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Abdelrahim Ali
Abdelrahim Ali

Sorry Le Monde Afrique, your call credit has been used up (2 - 3)

Tuesday 04/June/2019 - 01:07 PM
طباعة

How Nicolas Beau turned into a staunch defender of Qatar from an archenemy

Two weeks ago, specifically in mid-May 2019, a senior Qatari official received a message from Doha.

In the message, the Qatari official was scolded for failing to do his job properly, having done nothing but cocktail parties, while Doha was scandalized and reports in this regard looked like a snowball that kept getting bigger and bigger.

The message especially mentioned the negative effect the book "Qatar Papers", which was penned by French journalists Christian Chesnot and Georges Malbrunot, has had on Qatar's reputation. It also mentioned the arrest by French police of a senior Qatari official on charges of corruption.

The Qatari official receiving the message was stunned. He was asked about the reason why Malbrunt gave his first interview after the release of his book to Abdel Rahim Ali, the head of the Center for Middle East Studies in Paris. He was also asked about the leverage the center enjoyed in France.

The Qatari official immediately requested a meeting with Nabil al-Nasseri, Qatar's staunchest defender in Paris. The Qataris had previously openly severed links with al-Nasseri and prevented him from attending any gatherings sponsored by Doha against the background of his links with the International Organization of the Muslim Brotherhood.

Nonetheless, they insisted to revive their links with al-Nasseri, thanks to his strong ties with Nicolas Beau, the editor of the site Le Monde Afrique.

It is no coincidence then that there is a strong campaign against the Center for Middle East Studies in Paris now. The center had not been involved in any activities during the last two months. It launched a door knocking campaign two years ago to uncover the role Qatar plays in France and also the role of the International Organization of the Muslim Brotherhood in the most secular country in Europe.

These efforts had of course alarmed Qatar's men in Paris. Consequently, they started acting against the center. In doing this, they focused on some of the mistakes committed, including the following:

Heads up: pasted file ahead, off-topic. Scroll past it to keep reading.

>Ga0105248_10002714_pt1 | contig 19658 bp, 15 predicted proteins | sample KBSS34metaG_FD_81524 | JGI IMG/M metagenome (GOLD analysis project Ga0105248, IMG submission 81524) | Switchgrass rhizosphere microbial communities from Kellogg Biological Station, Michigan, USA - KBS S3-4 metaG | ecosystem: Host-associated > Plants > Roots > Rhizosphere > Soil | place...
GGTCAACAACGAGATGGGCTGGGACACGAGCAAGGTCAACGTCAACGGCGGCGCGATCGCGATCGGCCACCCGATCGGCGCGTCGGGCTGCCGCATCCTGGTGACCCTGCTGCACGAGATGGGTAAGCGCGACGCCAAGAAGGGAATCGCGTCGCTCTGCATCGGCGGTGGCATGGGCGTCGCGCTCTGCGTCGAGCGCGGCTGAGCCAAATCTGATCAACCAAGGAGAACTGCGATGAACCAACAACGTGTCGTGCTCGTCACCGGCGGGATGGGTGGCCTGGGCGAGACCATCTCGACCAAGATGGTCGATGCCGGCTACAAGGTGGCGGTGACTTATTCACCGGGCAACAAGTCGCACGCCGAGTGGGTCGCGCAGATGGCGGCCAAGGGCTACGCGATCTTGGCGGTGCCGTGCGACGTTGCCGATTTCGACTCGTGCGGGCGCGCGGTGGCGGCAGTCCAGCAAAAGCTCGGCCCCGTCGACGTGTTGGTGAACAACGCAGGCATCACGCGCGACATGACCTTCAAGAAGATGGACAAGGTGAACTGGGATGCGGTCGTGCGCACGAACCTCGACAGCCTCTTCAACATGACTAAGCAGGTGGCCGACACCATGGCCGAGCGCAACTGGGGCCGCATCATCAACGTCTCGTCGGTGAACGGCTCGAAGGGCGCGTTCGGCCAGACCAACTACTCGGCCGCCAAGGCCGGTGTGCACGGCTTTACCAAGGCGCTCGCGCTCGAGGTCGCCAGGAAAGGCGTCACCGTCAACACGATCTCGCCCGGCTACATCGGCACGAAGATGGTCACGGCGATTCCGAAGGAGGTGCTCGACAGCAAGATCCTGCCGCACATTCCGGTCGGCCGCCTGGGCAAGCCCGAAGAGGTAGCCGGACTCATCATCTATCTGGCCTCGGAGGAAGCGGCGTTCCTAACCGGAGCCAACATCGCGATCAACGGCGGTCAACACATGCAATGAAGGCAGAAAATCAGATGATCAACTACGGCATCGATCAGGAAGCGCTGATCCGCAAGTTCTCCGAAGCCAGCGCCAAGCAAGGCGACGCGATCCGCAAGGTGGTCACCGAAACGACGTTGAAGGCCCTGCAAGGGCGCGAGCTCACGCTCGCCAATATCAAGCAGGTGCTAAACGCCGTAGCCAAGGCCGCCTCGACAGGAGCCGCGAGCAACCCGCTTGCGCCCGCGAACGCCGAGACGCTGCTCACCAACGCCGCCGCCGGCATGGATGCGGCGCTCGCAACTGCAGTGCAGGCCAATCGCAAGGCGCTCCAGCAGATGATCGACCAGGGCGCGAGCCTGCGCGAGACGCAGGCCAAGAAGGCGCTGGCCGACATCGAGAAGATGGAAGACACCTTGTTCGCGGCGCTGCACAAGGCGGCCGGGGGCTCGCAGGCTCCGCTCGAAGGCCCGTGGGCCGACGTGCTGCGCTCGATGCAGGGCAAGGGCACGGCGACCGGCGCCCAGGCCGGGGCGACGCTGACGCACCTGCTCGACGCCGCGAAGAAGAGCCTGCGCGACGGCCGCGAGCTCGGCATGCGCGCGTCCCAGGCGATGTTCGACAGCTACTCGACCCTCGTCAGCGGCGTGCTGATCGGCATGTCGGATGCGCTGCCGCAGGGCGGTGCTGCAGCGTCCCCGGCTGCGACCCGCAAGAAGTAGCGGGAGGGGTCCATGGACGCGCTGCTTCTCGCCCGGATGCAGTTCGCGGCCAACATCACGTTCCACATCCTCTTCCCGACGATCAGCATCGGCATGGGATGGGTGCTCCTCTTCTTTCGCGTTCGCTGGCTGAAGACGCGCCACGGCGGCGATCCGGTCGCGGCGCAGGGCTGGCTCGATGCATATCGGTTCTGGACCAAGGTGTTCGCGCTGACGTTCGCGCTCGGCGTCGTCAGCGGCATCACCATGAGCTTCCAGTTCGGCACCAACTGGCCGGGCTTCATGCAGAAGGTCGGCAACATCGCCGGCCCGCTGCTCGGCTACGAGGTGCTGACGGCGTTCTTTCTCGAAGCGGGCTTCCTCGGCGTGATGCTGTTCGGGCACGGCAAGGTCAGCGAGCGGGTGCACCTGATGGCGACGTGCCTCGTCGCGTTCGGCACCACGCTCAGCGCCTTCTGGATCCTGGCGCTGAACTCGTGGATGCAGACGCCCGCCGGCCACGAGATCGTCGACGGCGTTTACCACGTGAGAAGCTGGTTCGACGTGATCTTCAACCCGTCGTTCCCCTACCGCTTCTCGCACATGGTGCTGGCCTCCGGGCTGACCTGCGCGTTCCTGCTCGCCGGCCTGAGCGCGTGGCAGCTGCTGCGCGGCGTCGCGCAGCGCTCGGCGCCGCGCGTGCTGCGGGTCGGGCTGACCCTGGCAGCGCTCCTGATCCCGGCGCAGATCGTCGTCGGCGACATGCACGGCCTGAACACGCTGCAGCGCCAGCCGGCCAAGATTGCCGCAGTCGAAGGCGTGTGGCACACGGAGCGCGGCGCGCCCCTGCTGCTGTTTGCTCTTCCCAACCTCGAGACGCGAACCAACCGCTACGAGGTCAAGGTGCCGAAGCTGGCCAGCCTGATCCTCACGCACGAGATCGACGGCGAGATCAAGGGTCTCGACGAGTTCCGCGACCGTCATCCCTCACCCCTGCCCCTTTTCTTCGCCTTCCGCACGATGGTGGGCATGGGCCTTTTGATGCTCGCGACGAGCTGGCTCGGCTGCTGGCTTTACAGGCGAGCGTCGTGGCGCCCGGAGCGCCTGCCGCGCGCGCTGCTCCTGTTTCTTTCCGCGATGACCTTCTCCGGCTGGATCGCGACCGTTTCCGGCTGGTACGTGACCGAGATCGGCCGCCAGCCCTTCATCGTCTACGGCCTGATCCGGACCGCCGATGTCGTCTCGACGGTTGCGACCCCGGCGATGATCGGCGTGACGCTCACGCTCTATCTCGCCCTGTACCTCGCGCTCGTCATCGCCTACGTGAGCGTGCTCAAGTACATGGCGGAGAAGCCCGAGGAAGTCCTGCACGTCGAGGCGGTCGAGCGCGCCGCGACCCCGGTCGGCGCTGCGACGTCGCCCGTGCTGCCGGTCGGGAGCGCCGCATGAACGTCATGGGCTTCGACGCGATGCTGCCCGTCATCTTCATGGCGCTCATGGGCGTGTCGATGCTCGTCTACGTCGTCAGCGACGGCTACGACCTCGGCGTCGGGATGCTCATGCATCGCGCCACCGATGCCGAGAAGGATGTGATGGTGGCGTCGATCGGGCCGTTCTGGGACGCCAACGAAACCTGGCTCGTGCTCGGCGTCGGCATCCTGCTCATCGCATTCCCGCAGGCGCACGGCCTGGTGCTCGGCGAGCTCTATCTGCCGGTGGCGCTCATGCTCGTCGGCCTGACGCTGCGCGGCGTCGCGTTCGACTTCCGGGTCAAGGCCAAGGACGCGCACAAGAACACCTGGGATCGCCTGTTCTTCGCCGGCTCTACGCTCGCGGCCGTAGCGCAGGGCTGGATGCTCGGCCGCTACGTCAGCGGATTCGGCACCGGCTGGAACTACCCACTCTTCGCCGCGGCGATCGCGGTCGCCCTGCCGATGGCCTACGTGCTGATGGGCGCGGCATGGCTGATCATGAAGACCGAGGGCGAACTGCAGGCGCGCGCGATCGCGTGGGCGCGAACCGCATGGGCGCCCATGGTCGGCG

First, they put some old situations under the spotlight. These include a press conference I held together with renowned French lawmaker Marine Le Pen at the French National Assembly in May 2018. In the conference, I talked about the dangers posed by the Qatar-backed Muslim Brotherhood presence in France.

Second, they kept repeating accusations I defended myself against several times in the past, including the accusation that I am obsessed with the conspiracy theory and the accusation that I am anti-Semitic. Sorry to say, they backed none of these accusations with evidence.

Third, the Center for Middle East Studies in Paris published Beau's articles after getting approval from him on October 7, 2017, when he visited my office. We used to send Beau the printed edition of the articles every month.

Fourth, Beau used to read the articles posted on the website of the center and send us emails. I referred to some of these emails in the previous article. He did not object in any of these emails to the publication of his articles on the website of the center.

Fifth, on May 17, 2019, my colleague Ahmed Youssef received a phone call and then a voice message from Beau, in which he asked him to remove his articles from the website of the center, even without giving a reason for his request. We had been sending him the articles we published on the site for a year and a half before this, since October 2017. Beau's last article was published in The Reference in October 2018.

We are not clear on the reasons for Beau's change of heart toward the Center for Middle East Studies in Paris. Something must have happened between October 2017 and May 2019.